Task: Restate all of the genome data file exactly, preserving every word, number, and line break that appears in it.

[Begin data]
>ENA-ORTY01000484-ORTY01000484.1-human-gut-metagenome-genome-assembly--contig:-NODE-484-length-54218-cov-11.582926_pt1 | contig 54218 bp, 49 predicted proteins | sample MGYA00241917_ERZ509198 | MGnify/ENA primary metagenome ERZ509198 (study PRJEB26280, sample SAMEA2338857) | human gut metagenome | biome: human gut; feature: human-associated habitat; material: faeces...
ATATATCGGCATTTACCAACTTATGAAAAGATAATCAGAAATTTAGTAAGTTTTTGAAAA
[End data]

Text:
>ENA-ORTY01000484-ORTY01000484.1-human-gut-metagenome-genome-assembly--contig:-NODE-484-length-54218-cov-11.582926_pt1 | contig 54218 bp, 49 predicted proteins | sample MGYA00241917_ERZ509198 | MGnify/ENA primary metagenome ERZ509198 (study PRJEB26280, sample SAMEA2338857) | human gut metagenome | biome: human gut; feature: human-associated habitat; material: faeces...
ATATATCGGCATTTACCAACTTATGAAAAGATAATCAGAAATTTAGTAAGTTTTTGAAAA